Neighborhood Social Characteristics and Chronic Disease Outcomes: Does the Geographic Scale of Neighborhood Matter?

Malia Jones, University of California, Los Angeles

Empirical research on the relationship between characteristics of the local environment and health outcomes depends upon a valid specification of geospatial scale of neighborhoods. This paper compares results of operationalizing neighborhood at four spatial scales derived from US census geography. Multilevel mulitvariate models show how neighborhood social characteristics, operationalized at each scale, predict individual-level hypertension and obesity in a sample of Los Angeles County adults (n for individuals=900, n for neighborhoods=65). Descriptive results show that neighborhood characteristics are similar across scales, but that census tracts do not accurately or consistently capture the scale at which meaningful variation in neighborhood characteristics occur. In multivariate models, the main effects of neighborhood poverty on chronic disease are not driven by the selection of census tracts as the areal unit for neighborhoods. Creating alternative neighborhood scales based on census geography does not appear to perform substantially and consistently better and involves considerable time investment.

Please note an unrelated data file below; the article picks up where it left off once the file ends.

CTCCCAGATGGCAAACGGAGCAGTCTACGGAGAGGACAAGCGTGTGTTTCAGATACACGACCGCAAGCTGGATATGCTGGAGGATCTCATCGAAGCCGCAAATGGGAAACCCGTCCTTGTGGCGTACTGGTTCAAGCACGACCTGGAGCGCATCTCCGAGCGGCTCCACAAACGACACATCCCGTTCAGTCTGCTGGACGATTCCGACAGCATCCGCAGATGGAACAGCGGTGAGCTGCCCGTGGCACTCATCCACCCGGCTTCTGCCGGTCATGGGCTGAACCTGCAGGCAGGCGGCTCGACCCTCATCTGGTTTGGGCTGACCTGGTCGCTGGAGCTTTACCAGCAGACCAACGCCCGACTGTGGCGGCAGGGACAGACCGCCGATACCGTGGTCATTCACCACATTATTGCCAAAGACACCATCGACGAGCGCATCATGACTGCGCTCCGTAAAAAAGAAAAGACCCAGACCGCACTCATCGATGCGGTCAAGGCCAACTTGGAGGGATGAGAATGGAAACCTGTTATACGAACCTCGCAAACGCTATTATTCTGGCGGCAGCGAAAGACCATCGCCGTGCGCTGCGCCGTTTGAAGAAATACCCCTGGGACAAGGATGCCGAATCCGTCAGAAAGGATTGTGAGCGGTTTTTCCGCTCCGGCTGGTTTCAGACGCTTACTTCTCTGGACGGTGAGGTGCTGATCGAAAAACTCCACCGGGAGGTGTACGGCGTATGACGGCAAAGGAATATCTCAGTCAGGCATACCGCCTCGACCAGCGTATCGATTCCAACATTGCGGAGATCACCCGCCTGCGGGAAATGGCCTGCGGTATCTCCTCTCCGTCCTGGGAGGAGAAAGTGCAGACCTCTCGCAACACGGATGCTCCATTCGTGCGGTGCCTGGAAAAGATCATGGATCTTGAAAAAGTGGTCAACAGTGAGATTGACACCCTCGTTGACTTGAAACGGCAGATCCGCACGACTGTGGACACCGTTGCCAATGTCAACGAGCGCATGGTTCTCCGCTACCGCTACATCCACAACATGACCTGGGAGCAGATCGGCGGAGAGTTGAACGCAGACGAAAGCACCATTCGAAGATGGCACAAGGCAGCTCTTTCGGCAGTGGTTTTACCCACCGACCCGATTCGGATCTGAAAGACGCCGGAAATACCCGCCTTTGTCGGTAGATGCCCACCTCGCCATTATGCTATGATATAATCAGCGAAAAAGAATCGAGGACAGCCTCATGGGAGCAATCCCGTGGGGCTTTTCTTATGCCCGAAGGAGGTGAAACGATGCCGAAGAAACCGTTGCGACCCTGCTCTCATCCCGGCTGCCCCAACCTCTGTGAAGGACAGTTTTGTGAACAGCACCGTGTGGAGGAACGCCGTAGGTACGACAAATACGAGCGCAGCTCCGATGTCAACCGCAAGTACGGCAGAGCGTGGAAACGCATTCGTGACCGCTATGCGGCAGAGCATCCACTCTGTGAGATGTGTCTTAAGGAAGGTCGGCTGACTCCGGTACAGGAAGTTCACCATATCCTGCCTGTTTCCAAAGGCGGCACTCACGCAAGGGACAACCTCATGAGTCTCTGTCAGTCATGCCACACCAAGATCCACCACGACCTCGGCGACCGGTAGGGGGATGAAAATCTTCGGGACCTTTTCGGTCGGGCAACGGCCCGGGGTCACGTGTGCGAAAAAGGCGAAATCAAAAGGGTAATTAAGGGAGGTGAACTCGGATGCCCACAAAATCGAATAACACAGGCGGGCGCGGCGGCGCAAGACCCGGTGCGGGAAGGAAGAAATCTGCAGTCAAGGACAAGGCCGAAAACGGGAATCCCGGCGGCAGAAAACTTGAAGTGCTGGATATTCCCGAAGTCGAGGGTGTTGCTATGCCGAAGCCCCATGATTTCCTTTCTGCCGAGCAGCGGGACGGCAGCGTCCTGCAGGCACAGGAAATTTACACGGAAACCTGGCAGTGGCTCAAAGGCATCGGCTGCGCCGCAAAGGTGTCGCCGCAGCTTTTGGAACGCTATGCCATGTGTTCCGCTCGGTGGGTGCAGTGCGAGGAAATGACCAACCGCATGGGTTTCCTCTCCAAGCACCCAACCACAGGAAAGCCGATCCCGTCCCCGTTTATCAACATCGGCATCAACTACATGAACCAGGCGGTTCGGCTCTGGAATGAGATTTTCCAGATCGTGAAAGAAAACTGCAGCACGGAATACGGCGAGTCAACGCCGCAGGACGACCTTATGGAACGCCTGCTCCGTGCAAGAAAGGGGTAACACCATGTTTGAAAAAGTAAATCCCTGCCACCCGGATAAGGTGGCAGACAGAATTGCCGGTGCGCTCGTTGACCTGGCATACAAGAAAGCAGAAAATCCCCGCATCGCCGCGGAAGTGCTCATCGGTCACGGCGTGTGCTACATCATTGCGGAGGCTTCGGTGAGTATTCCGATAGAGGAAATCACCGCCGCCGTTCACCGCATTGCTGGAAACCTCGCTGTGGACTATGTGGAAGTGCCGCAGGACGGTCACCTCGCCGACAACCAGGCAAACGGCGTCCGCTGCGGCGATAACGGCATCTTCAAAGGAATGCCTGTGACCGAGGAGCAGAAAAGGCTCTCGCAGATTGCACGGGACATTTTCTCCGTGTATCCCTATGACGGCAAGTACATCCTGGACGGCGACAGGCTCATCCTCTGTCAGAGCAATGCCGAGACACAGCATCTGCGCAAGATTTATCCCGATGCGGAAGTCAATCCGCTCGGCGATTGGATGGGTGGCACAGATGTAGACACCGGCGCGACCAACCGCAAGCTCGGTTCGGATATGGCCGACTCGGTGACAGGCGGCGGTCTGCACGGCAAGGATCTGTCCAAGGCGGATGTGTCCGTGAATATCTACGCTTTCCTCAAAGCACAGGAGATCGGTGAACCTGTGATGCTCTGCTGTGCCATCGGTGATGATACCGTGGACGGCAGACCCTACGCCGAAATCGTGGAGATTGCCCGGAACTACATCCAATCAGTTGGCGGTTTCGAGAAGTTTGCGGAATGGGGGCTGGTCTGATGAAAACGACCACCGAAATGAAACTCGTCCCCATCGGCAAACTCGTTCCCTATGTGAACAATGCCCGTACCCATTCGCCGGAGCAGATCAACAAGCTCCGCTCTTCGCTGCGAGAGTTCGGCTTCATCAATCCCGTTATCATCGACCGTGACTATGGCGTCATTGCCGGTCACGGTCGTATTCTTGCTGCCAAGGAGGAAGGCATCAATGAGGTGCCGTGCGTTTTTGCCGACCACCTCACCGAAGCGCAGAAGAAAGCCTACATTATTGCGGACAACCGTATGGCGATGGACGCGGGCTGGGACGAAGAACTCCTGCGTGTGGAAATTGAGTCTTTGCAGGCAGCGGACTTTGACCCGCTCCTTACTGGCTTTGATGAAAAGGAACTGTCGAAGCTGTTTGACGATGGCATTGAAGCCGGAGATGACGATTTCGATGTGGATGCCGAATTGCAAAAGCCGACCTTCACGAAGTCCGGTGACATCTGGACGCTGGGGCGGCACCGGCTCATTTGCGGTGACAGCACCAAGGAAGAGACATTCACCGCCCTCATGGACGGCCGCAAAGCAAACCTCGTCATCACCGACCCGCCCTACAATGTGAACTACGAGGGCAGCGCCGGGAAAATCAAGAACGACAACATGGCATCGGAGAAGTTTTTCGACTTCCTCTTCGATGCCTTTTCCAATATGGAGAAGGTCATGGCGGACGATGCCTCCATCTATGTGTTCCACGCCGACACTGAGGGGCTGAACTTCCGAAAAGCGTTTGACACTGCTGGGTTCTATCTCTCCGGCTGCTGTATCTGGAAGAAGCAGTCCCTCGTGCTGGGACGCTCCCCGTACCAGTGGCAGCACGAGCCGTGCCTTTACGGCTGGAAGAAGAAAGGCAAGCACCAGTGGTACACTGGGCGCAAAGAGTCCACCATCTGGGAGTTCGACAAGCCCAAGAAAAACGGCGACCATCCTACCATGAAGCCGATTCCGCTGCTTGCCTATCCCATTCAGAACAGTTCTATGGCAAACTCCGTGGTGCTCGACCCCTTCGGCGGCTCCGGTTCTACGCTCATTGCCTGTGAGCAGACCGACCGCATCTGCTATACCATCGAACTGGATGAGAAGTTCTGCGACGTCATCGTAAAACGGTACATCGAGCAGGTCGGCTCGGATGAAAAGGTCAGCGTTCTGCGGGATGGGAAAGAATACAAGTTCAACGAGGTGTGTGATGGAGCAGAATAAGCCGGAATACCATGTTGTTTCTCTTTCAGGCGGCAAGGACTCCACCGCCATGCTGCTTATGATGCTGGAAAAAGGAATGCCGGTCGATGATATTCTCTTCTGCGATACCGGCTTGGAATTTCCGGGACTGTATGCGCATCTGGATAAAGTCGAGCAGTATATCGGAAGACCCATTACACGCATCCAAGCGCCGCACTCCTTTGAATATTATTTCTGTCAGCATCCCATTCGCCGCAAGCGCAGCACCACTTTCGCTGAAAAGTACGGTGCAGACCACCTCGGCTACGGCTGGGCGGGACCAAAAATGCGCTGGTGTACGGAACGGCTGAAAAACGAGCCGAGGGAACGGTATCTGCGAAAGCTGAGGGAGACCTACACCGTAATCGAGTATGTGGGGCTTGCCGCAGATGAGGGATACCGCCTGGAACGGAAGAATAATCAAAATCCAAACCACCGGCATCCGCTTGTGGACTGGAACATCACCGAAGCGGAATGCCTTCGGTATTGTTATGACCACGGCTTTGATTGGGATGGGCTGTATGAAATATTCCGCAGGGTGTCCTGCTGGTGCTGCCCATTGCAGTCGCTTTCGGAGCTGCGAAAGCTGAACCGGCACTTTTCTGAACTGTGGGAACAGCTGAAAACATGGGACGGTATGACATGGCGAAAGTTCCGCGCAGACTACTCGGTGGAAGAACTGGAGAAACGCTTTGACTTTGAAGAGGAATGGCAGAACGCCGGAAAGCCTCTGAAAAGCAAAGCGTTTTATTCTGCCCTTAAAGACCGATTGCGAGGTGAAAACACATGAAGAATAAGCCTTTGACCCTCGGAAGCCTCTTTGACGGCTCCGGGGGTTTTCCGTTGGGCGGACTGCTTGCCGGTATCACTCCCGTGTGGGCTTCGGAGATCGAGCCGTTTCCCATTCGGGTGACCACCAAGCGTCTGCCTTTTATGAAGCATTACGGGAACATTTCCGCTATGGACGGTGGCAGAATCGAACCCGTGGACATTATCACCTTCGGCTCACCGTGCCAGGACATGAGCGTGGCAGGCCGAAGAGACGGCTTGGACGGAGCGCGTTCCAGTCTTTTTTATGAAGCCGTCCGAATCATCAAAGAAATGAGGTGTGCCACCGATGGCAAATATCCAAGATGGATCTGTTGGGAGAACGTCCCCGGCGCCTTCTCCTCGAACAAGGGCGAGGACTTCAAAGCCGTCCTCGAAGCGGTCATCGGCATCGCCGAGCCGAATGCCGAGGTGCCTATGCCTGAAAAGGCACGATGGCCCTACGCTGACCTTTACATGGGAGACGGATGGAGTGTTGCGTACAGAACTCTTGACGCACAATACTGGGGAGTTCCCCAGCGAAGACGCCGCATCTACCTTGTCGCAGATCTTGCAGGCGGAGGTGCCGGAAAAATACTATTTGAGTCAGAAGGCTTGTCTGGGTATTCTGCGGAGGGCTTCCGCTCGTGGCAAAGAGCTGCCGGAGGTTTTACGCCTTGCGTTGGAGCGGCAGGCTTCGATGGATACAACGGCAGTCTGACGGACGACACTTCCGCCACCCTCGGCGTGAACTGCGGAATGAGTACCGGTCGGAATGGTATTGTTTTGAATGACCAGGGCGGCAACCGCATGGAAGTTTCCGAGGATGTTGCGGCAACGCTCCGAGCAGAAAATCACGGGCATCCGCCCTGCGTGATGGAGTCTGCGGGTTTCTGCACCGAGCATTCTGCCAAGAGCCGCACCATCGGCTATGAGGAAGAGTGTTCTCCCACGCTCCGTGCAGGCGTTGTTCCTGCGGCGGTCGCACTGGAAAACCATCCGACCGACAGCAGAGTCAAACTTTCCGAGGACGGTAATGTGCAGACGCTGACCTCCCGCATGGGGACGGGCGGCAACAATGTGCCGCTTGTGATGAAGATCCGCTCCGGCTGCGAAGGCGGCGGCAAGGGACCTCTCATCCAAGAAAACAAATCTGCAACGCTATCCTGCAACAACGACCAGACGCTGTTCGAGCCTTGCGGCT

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Presented in Poster Session 8